Skip to main content

I Too Have Danced On Blades: Shamanism and Stilettos



Alberto Rios teaches a Magical Realism class at ASU where the capstone of the class is to make a magical realist object. An example one of my classmates made was a bread noose. Tasty. Mine was a lame "Hairbrush," with hair where the brush should be. (For more on magical realism, Tito built a website with neat facts: http://www.public.asu.edu/~aarios/magicalrealism/)

What I’ve realized recently is that many objects hold a magical realist text within their name. I was thinking about the stiletto shoe, which compares the traditional, thin steel heel of the shoe with a thin knife of the same name. It made me think how many objects, particularly clothing objects, bear names that keep them only a step away from being absurd: the Peter Pan collar, the bell sleeve, the pencil skirt. The interesting thing about these pieces of clothing is that they get their name from a strong resemblance to the absurd objects their name implies—these are absurd objects realized and normalized in the daily world.

You can take that for face value, but a human mind has already done most of the poetic work for you in creating a dynamic metaphor—a metaphor so dynamic, in fact, that it established a reality for itself in the text of the clothing. For a pretty interesting poem, the only thing a bell sleeve or a stiletto shoe needs is to be estranged from its normalized context so that it becomes obvious how strange it is that women walk around on dull knives with tiny plastic tips glued on the ends. What symbolic paydirt could this relatively pat realization hide? More than the often noted fact that some men tie a noose around their necks every morning.

When I was thinking about the stiletto shoe, it hit me that I have actually seen women dance up on blades (in a video, no, not Beyonce). Korean shamanism is almost exclusively the realm of women, and I had watched a video about a young shamaness going through her (failed) induction ceremony. In this ceremony, an offering of meat on a balancing tripod is made to the gods, who consent to descend into the shamaness. She assumes the particular god’s costume from a box she carries around with her, jumps on top of a pair of blades mounted on a platform, and continues to jump and dance on the blades as she delivers a speech from the divinity. The shamaness in the video is a chicken, however, and no amount of prompting from the woman who is inducting her can get her to jump and dance on the rusty looking blades.

My poem is about my steel-heeled Guess stilettos. What you might find revelatory in pencils, bells, or Peter Pan is yours.

Comments

Aimée said…
Since I'm so stuck in missing women poetry that I can't move out of it at the moment I'll have to try this later. I, of course, love the idea of poetry built out of fashion. Or fashion built out of poetry...I wonder if there's anything like that in the world. If so, I would certainly blog about it.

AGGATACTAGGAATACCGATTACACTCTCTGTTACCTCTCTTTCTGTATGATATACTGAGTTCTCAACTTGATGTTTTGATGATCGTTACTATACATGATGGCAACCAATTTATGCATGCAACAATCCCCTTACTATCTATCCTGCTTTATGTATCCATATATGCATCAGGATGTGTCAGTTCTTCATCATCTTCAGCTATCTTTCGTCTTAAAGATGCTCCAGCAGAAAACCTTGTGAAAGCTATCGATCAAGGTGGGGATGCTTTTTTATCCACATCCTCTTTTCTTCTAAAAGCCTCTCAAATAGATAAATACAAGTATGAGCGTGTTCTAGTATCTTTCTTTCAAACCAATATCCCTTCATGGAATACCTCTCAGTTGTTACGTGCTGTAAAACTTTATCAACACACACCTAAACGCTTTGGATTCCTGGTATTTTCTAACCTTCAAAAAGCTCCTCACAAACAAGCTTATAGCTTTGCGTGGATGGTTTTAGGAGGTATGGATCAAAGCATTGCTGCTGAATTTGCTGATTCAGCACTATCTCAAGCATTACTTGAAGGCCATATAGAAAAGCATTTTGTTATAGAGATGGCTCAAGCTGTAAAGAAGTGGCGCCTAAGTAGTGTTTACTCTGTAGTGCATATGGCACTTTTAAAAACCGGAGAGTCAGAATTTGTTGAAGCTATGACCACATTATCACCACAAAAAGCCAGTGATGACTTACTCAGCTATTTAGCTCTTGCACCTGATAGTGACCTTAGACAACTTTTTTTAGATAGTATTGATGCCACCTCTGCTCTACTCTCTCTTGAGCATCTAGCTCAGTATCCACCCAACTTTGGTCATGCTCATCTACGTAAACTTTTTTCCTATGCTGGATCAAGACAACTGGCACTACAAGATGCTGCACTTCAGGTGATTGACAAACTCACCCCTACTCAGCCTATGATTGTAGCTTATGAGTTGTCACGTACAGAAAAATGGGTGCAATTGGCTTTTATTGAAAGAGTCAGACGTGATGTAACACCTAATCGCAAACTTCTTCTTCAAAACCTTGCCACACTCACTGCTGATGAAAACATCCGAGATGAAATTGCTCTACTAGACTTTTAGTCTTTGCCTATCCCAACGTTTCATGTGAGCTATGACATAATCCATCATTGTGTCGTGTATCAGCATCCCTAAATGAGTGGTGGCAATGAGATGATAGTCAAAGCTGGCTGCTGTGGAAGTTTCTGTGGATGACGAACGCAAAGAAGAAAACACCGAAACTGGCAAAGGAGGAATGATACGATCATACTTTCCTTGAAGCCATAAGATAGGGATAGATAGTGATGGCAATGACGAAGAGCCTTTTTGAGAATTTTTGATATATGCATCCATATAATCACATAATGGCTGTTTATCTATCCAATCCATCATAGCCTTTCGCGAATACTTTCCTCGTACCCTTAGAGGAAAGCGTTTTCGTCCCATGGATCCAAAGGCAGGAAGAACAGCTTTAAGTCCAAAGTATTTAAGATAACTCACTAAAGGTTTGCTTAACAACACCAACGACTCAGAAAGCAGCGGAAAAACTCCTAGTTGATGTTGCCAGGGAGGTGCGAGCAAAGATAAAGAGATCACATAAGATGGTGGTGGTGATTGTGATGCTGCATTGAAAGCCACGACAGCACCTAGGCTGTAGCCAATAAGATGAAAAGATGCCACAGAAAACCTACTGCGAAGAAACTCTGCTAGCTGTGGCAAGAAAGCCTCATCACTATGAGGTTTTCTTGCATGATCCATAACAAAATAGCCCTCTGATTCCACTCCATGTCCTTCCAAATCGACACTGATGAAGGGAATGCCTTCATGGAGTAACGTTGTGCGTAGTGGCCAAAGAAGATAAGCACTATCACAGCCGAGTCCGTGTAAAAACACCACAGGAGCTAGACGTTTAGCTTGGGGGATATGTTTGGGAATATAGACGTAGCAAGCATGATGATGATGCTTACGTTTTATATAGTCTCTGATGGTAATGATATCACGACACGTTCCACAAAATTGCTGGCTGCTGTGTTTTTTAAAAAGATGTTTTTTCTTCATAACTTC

Popular posts from this blog

Women and Myth: Margaret Atwood and Circe

Circe, by Wright Baker "One day you simply appeared in your stupid boat," "Circe/ Mud Poems," Margaret Atwood, from You Are Happy I was alerted to this poem series by Estella Lauter's great chapter, "Margaret Atwood: Remythologizing Circe" from Women as Mythmakers. If you have the Norton Anthology of Modern and Contemporary Poetry, there is an excerpt in Vol. 2. And here is some interesting discussion of the text as well.

Armantrout's Feminist Poetics and the Meaning of Clarity

Because it doesn't seem to exist in digital form AT ALL, here's my annotation for this totally foundation feminist poetics essay. Rae Armantrout’s foundational essay “Feminist Poetics and the Meaning of Clarity,” offers a way of understanding the social in experimental poetry that is critical of a particular type of lyric subjectivity, described as univocal, closed, Romantic, imperial, and appropriative. For Armantrout, the stable poetic subject is inherently appropriative, serving epiphany demanded by mainstream form, constructed by metaphor’s appropriative nature. Armantrout specifically calls out the type of poems that most agree constitute conventional poetry of witness: “The conventional or mainstream poem today is univocal, more or less plainspoken, short narrative, often culminating in a sort of epiphany” (Armantrout 288). Elaborating, Armantrout argues that “such a form must convey an impression of closure, and wholeness, no matter what it says” (288). Closure an…

Feminist Ekphrasis: Margaret Atwood and Manet's Olympia

Margaret Atwood confronts the male gaze directly in her poem, "Manet's Olympia."